The fact that the Democrats crossed midfield does not make this election a great anti-conservative swing. Republican losses included a massacre of moderate Republicans in the Northeast and Midwest. And Democratic gains included the addition of many conservative Democrats, brilliantly recruited by Rep. Rahm Emanuel with classic Clintonian triangulation. Hence Heath Shuler of North Carolina, anti-abortion, pro-gun, anti-tax -- and now a Democratic congressman.

    The result is that both parties have moved to the right. The Republicans have shed the last vestiges of their centrist past, the Rockefeller Republican. And the Democrats have widened their tent to bring in a new crop of blue-dog conservatives.

    Moreover, ballot initiatives make the claim of a major anti-conservative swing quite problematic. In Michigan, liberal Democrats swept the gubernatorial and senatorial races, yet a ballot initiative to abolish affirmative action passed 58-42. Seven out of eight anti-gay marriage amendments to state constitutions passed. And nine states passed referendums asserting individual property rights against the government's power of eminent domain.

    To muddy even more the supposed ideological significance of this election, consider who is the biggest winner of the night: Joe Lieberman. Just a few months ago, he was scorned by his party and left for dead. Now he returns to the Senate as the Democrats' 51st seat -- and holder of the balance of power. From casualty to kingmaker in three months. Not bad. His Democratic colleagues who abandoned him this summer will now treat him very well.

    Lieberman won with a platform that did not trim or hedge about seeking victory in Iraq. And he did it despite having a Republican in the race who siphoned off 10 percent of the pro-war vote. All this in Connecticut, a very blue state.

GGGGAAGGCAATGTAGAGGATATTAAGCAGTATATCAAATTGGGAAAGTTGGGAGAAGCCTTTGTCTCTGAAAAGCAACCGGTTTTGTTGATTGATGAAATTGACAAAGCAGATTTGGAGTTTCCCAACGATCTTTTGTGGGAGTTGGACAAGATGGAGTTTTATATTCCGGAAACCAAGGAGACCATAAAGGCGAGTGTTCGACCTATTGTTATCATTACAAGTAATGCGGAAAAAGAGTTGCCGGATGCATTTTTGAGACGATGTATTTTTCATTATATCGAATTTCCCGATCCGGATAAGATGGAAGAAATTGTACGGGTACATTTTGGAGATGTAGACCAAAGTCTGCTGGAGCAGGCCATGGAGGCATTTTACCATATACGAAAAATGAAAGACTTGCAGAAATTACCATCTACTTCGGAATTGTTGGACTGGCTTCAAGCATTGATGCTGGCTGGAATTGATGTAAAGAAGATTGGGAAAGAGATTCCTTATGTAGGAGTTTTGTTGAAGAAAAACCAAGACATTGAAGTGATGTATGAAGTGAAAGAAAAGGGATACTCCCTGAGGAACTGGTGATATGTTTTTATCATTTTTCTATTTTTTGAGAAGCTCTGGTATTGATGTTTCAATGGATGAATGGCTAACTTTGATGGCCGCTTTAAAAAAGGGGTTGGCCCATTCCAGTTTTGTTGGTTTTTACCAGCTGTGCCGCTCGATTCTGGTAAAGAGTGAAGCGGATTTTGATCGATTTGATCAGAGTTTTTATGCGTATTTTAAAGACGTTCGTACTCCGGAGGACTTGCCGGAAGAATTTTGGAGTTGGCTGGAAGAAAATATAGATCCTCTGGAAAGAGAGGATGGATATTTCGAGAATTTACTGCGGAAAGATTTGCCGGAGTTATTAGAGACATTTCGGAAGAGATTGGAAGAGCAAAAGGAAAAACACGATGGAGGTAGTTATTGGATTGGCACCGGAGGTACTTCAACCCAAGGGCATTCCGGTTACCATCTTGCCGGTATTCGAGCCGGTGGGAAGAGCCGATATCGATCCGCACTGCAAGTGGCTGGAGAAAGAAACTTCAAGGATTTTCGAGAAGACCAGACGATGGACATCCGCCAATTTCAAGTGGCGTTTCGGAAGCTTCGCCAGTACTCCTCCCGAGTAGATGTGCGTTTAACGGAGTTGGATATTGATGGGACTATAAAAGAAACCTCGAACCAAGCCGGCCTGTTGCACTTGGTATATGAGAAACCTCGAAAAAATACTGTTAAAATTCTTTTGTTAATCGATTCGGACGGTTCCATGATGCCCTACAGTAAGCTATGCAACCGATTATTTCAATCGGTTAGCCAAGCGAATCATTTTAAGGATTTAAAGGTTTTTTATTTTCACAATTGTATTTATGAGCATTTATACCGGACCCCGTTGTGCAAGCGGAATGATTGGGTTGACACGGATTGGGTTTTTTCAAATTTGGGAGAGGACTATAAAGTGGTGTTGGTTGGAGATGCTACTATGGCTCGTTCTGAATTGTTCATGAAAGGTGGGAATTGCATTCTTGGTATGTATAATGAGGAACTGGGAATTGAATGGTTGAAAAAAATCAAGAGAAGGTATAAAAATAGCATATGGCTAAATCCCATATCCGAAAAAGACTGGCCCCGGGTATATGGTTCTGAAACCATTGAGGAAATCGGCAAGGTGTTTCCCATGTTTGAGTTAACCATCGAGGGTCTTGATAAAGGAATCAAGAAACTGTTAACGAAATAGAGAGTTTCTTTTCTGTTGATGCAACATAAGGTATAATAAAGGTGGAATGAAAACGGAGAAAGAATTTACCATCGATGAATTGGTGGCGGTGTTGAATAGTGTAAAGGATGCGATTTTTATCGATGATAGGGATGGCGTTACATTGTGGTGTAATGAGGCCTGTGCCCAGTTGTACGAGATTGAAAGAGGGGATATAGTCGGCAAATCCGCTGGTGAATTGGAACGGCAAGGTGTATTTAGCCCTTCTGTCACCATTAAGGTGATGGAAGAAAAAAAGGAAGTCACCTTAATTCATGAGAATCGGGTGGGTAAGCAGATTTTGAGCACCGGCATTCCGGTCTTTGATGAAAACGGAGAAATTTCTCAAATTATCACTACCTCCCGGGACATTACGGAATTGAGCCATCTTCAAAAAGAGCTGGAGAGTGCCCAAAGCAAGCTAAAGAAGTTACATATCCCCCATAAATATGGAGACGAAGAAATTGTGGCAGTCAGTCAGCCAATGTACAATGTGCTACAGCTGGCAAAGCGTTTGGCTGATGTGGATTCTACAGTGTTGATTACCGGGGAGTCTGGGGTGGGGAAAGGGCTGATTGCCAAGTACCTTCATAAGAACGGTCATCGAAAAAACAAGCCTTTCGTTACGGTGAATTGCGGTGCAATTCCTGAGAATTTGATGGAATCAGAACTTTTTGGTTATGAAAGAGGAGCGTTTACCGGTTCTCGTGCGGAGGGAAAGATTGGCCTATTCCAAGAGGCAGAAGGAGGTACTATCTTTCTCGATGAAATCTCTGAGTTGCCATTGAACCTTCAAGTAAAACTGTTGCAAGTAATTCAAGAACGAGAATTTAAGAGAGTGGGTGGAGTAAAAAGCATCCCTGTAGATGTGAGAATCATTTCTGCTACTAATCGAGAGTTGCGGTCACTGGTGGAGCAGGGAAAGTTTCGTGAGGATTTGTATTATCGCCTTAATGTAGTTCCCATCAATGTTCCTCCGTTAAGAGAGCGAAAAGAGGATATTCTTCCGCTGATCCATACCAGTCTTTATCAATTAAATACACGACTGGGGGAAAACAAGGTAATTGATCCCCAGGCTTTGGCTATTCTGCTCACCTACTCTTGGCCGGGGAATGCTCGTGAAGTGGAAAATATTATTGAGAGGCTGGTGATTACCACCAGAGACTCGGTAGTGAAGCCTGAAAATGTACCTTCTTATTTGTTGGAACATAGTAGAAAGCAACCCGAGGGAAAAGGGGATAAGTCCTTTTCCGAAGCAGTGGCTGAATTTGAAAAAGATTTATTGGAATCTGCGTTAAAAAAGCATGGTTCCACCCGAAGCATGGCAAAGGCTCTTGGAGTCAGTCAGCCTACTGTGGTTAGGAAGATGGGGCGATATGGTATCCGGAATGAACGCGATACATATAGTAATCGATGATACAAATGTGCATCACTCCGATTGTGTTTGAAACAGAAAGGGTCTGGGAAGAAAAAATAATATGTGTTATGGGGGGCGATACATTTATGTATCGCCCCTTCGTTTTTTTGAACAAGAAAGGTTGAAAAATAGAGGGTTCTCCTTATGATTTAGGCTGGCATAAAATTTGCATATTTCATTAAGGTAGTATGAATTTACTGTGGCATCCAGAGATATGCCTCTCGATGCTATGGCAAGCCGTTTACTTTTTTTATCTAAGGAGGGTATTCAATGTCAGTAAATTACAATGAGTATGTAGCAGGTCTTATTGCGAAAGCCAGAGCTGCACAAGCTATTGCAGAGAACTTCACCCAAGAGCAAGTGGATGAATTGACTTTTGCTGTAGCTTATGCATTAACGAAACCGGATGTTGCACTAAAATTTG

The public's views on what we ought to do with the war remain mixed, as do its general ideological inclinations. What happened on Tuesday? The electorate threw the bums out in disgust with corruption and in deep dissatisfaction with current Iraq policy. Reading much more into this election is a symptom of either Republican depression or Democratic wishful thinking.

    letters@charleskrauthammer.com

    http://www.realclearpolitics.com/articles/2006/11/tuesdays_election_was_a_vote_o.html
     
  2. Annie
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    Annie Diamond Member

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    I agree that numberwise, the election wasn't 'that big of a deal.' I think it's more than likely that the practical results of this just past election may be huge and not necessarily what either party expects.

    In many ways so far, both have taken steps or made some pronouncements that may indicate they did not comprehend the messages that voters may have been trying to send.

    Did Bush really plan on Rumsfeld's resignation while saying different? I think so. His rationale? 'He didn't want to throw a curve or October surprise into the races.' What did independents, the moderate Democrats and GOP base 'hear'? I think that the president was going to continue with the WOT and they voted accordingly.